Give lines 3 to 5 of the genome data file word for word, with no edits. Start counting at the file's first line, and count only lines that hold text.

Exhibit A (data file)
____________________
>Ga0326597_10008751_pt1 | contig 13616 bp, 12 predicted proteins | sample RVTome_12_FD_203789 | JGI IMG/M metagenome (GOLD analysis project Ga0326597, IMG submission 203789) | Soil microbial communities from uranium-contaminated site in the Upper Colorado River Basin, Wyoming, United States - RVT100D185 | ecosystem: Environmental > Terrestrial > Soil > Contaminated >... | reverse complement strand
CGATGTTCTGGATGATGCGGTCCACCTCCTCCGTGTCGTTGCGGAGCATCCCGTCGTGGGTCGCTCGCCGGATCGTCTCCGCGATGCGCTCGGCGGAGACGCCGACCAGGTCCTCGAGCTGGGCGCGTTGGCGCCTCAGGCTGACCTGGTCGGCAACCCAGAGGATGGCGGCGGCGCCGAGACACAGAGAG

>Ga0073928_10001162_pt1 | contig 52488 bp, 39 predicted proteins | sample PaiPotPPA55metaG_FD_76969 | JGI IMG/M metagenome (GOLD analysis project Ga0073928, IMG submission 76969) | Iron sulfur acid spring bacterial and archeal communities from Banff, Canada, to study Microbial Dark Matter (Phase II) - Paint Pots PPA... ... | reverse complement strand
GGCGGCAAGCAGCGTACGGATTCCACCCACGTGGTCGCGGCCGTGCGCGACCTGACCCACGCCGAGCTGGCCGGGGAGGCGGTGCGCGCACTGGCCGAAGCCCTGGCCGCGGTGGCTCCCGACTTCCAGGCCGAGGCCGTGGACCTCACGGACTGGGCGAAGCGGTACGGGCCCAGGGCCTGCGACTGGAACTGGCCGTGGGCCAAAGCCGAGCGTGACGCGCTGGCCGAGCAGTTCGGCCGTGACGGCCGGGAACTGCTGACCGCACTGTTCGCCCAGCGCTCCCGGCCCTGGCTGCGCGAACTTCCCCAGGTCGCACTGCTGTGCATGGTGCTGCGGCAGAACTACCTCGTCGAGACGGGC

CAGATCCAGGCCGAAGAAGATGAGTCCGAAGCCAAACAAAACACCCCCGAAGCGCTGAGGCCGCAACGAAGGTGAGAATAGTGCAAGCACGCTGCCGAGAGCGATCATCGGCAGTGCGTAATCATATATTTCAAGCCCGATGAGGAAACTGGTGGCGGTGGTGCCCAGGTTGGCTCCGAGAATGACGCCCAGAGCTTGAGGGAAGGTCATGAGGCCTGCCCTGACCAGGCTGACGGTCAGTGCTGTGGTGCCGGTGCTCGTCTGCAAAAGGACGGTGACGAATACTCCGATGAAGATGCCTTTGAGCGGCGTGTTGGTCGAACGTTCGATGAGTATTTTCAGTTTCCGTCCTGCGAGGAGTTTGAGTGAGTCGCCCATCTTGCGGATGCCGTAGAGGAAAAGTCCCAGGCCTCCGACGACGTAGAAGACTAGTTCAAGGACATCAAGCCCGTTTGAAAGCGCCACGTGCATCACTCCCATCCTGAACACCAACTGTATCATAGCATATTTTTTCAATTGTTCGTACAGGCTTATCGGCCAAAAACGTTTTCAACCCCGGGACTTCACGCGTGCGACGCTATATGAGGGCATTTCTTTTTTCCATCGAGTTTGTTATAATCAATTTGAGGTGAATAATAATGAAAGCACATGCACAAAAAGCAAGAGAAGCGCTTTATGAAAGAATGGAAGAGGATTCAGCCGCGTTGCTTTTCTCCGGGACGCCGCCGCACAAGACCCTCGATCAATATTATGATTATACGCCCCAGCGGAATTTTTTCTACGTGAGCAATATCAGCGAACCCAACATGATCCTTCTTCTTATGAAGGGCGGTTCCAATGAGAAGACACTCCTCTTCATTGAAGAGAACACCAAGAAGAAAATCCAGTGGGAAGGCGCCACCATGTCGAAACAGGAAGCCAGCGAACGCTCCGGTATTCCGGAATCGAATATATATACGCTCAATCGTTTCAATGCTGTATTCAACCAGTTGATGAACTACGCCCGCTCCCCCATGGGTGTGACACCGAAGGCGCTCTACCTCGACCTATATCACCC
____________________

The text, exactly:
>Ga0073928_10001162_pt1 | contig 52488 bp, 39 predicted proteins | sample PaiPotPPA55metaG_FD_76969 | JGI IMG/M metagenome (GOLD analysis project Ga0073928, IMG submission 76969) | Iron sulfur acid spring bacterial and archeal communities from Banff, Canada, to study Microbial Dark Matter (Phase II) - Paint Pots PPA... ... | reverse complement strand
GGCGGCAAGCAGCGTACGGATTCCACCCACGTGGTCGCGGCCGTGCGCGACCTGACCCACGCCGAGCTGGCCGGGGAGGCGGTGCGCGCACTGGCCGAAGCCCTGGCCGCGGTGGCTCCCGACTTCCAGGCCGAGGCCGTGGACCTCACGGACTGGGCGAAGCGGTACGGGCCCAGGGCCTGCGACTGGAACTGGCCGTGGGCCAAAGCCGAGCGTGACGCGCTGGCCGAGCAGTTCGGCCGTGACGGCCGGGAACTGCTGACCGCACTGTTCGCCCAGCGCTCCCGGCCCTGGCTGCGCGAACTTCCCCAGGTCGCACTGCTGTGCATGGTGCTGCGGCAGAACTACCTCGTCGAGACGGGC

CAGATCCAGGCCGAAGAAGATGAGTCCGAAGCCAAACAAAACACCCCCGAAGCGCTGAGGCCGCAACGAAGGTGAGAATAGTGCAAGCACGCTGCCGAGAGCGATCATCGGCAGTGCGTAATCATATATTTCAAGCCCGATGAGGAAACTGGTGGCGGTGGTGCCCAGGTTGGCTCCGAGAATGACGCCCAGAGCTTGAGGGAAGGTCATGAGGCCTGCCCTGACCAGGCTGACGGTCAGTGCTGTGGTGCCGGTGCTCGTCTGCAAAAGGACGGTGACGAATACTCCGATGAAGATGCCTTTGAGCGGCGTGTTGGTCGAACGTTCGATGAGTATTTTCAGTTTCCGTCCTGCGAGGAGTTTGAGTGAGTCGCCCATCTTGCGGATGCCGTAGAGGAAAAGTCCCAGGCCTCCGACGACGTAGAAGACTAGTTCAAGGACATCAAGCCCGTTTGAAAGCGCCACGTGCATCACTCCCATCCTGAACACCAACTGTATCATAGCATATTTTTTCAATTGTTCGTACAGGCTTATCGGCCAAAAACGTTTTCAACCCCGGGACTTCACGCGTGCGACGCTATATGAGGGCATTTCTTTTTTCCATCGAGTTTGTTATAATCAATTTGAGGTGAATAATAATGAAAGCACATGCACAAAAAGCAAGAGAAGCGCTTTATGAAAGAATGGAAGAGGATTCAGCCGCGTTGCTTTTCTCCGGGACGCCGCCGCACAAGACCCTCGATCAATATTATGATTATACGCCCCAGCGGAATTTTTTCTACGTGAGCAATATCAGCGAACCCAACATGATCCTTCTTCTTATGAAGGGCGGTTCCAATGAGAAGACACTCCTCTTCATTGAAGAGAACACCAAGAAGAAAATCCAGTGGGAAGGCGCCACCATGTCGAAACAGGAAGCCAGCGAACGCTCCGGTATTCCGGAATCGAATATATATACGCTCAATCGTTTCAATGCTGTATTCAACCAGTTGATGAACTACGCCCGCTCCCCCATGGGTGTGACACCGAAGGCGCTCTACCTCGACCTATATCACCC